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How would one say “Rise and Conquer” in Latin?

As in “I rise from the ashes and conquer the world”.

I have found several translations but would like to get confirmation.

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    Can you edit your question and add the translations that you found?
    – cnread
    Nov 25, 2022 at 22:37

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The whole sentence "I will rise from the ashes and conquer the whole world" would be: Ex cinere surgam et toto orbe potiar.

I used the future tense here, because the sentence appears to speak about future events, and it seems more natural to use the future tense (both in English and Latin). Instead of surgam, you can also say reviviscam (come back to life).

Potiri does mean "conquer," but is more comparable to "capture." The problem being, in order to get to the shorter version you seek, just like in English it would sound strange to say "I will rise and capture" -- prompting the question "Capture what?" -- it would likewise sound strange to use potiar without an object. So I would recommend for that to use vincere instead, which means "conquer" in the sense of "be victorious, overcome." With this we get:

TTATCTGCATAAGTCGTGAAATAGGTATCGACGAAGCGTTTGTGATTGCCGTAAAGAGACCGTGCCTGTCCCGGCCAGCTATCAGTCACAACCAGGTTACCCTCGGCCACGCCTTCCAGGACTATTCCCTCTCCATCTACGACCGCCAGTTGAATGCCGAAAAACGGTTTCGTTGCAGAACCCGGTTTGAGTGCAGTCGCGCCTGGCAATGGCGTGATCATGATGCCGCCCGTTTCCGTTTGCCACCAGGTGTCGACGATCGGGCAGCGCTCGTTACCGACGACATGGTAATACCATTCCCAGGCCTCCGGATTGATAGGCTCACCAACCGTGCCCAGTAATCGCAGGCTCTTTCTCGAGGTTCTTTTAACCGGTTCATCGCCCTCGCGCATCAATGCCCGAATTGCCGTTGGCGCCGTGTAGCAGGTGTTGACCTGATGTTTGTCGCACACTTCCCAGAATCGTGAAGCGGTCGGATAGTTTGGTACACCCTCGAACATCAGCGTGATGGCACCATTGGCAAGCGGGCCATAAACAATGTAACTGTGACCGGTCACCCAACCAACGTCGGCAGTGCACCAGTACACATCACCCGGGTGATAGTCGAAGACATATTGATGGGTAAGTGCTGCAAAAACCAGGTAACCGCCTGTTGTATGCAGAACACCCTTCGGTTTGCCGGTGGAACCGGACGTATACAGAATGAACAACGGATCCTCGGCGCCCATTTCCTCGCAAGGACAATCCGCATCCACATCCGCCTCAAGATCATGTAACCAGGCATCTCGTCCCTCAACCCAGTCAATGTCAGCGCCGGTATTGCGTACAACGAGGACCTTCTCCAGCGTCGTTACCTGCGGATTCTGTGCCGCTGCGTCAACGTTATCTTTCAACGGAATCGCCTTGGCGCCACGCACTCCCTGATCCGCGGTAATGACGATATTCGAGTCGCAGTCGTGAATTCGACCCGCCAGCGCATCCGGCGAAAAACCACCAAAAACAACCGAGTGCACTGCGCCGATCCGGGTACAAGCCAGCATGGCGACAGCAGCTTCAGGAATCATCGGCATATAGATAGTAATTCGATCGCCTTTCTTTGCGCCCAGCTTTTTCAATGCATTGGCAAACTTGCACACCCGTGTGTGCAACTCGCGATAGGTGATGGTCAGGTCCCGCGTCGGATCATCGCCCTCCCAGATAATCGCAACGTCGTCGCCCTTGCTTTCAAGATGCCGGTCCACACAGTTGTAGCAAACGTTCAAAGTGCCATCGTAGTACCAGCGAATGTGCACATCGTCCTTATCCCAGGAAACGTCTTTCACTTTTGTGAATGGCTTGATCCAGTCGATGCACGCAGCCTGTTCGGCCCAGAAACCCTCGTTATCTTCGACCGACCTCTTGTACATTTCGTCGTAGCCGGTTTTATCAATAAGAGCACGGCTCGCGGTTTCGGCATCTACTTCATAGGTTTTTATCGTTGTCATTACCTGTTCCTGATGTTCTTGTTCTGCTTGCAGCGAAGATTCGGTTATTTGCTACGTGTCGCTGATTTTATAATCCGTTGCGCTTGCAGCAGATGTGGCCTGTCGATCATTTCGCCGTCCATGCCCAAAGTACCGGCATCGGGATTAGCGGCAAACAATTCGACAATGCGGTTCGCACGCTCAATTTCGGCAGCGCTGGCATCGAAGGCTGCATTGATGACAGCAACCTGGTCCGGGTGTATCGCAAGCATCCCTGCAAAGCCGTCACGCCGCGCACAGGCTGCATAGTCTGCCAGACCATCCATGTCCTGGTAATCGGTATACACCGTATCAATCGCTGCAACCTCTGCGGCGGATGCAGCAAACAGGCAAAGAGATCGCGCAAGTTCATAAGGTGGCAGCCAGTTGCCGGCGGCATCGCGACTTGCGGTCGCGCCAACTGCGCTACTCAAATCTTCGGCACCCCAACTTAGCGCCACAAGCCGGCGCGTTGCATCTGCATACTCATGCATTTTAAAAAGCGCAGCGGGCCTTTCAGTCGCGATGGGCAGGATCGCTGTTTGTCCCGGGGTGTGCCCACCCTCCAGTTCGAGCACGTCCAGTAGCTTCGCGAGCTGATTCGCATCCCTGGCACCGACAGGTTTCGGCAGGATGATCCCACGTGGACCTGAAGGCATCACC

Surgam et vincam.

Incidentally, this also means "May I rise and conquer" (not as a question, of course, but expressing a hope or wish). For better or worse, the present subjunctive and the future are indistuingishable in the first person singular, at least in the third conjugation, which both of these verbs happen to belong to.

(I was about to suggest Surgiturus et victurus sum, but that would have an ambiguity of its own, sigh...).

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